World Golf Hall of Fame member, 2-time major championship winner, cofounder of Champions Golf Club, and golf wise man Jack Burke Jr. is the 2007 recipient of the PGA of America's Distinguished Service Award.
Burke was born in Houston, where his father was a head pro, in 1923. His father hired Jimmy Demaret as an assistant pro, and Demaret was young Jackie's babysitter. The two formed a tight bond and were lifelong friends, and Burke Jr. and Demaret founded Champions Golf Club together.
Burke won the Vardon Trophy in 1952 and Player of the Year in 1956. He played for five U.S. Ryder Cup teams and was captain of two others.
From the PGA:
"Jackie Burke is one of the most gifted players and ambassadors of the game, a man whose sage advice continues to inspire both professionals and amateurs everywhere," said PGA of America President Brian Whitcomb. "Perhaps Jackie's finest career moments are those spent outside the glare of the spotlight, where he has never wavered in promoting golf's values as a means of guiding young people to become better citizens. The PGA of America is proud to bestow the PGA Distinguished Service Award on such a stalwart servant to the game of golf."
The winner of the 1956 Masters and PGA Championship, Burke is one of eight children of Jack Burke Sr., a head professional at River Oaks Country Club in Houston, Texas, and winner of the 1941 Senior PGA Championship.
Young Jackie Burke was playing golf at age 4, breaking par by age 12, winning wagers against grown men and being challenged by the legendary Babe Zaharias of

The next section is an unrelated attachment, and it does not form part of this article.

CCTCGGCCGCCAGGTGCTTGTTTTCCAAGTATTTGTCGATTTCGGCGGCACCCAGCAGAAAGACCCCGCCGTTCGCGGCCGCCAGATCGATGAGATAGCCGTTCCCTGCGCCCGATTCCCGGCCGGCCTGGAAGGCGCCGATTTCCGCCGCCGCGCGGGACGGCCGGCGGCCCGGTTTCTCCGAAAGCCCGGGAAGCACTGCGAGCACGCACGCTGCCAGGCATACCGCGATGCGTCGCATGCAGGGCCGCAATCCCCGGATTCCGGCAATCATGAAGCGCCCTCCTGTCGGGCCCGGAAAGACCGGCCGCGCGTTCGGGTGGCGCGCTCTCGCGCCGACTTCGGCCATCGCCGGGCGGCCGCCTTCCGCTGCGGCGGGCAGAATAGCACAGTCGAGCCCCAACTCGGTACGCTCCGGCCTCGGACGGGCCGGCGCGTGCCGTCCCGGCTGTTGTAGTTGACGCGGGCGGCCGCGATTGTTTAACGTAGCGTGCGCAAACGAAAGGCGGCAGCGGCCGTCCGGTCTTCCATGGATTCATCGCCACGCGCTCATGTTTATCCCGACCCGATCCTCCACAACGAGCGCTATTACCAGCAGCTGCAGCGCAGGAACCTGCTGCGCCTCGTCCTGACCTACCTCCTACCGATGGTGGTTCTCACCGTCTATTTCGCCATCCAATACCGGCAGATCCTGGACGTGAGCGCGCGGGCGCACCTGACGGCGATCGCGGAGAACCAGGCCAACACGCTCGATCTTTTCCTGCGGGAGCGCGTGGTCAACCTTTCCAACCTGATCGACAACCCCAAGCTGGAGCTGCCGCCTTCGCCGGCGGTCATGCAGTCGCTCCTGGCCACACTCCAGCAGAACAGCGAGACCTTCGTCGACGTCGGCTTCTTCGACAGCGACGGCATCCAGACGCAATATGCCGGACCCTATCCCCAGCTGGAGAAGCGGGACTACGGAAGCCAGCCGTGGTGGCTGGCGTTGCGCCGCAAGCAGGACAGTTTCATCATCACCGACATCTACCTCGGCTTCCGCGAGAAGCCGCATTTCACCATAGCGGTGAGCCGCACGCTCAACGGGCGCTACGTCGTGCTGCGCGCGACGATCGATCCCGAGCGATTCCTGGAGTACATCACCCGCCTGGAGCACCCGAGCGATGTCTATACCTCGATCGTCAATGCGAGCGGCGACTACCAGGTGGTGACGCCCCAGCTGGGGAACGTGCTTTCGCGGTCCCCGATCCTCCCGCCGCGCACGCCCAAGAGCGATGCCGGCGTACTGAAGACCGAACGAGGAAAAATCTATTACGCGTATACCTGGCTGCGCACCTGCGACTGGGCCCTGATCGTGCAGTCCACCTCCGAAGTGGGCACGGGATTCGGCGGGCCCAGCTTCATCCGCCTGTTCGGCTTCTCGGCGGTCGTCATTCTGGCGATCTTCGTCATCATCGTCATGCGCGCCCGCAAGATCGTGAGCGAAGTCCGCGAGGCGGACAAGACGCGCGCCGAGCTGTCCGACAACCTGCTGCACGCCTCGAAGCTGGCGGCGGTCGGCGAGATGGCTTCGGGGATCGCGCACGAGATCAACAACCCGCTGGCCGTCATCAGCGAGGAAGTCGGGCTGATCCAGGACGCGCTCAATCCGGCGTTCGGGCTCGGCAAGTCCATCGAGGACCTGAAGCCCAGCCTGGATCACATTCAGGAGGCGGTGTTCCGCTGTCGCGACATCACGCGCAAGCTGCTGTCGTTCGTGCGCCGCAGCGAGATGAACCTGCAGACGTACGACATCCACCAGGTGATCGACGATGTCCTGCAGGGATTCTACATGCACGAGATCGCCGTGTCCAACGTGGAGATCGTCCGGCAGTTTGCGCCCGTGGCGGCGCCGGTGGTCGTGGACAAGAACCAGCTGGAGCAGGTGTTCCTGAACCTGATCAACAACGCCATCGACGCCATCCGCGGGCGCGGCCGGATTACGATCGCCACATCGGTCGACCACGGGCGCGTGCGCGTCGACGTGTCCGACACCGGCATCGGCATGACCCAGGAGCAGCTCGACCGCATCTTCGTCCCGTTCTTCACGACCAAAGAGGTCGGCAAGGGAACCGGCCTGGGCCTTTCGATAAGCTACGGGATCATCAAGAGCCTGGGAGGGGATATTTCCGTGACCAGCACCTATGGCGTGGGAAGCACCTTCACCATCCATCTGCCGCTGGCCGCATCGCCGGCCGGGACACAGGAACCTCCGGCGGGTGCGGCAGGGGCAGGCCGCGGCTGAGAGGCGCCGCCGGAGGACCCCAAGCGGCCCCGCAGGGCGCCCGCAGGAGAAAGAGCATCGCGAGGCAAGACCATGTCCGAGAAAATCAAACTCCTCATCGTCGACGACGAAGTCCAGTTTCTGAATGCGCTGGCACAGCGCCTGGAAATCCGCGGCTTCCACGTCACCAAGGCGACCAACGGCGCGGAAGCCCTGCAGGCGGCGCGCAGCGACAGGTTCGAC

Port Arthur, Texas, who joined him for occasional rounds at River Oaks.
Burke reaped the benefits of his father's lessons on the practice range and at the dinner table, which was an informal "classroom" for such teaching and Tour legends as Jack Grout, Harvey Penick, John Bredemus, Byron Nelson and Ben Hogan, who gathered regularly to trade stories and advice.
Jackie gave his first golf lesson at age 13, which was the beginning of a lifetime of both teaching and promoting the game.
"I've been in The PGA (of America) for 60 years, and to get acknowledged like this is to me a very good thing in my life and I'm very touched," said Burke. "I was blessed in my life to have learned the game from my father, who was the first [golf] teacher in Texas. He was the best teacher I ever heard give a lesson. I found that if you get around good teachers, you will remember what they say for a long time."
"I've always believed that young people should not have pressure on them to become someone they cannot be. Go out and play the game and enjoy it. If you play well, someone will find you with a trophy."
(Photo via PGA.com)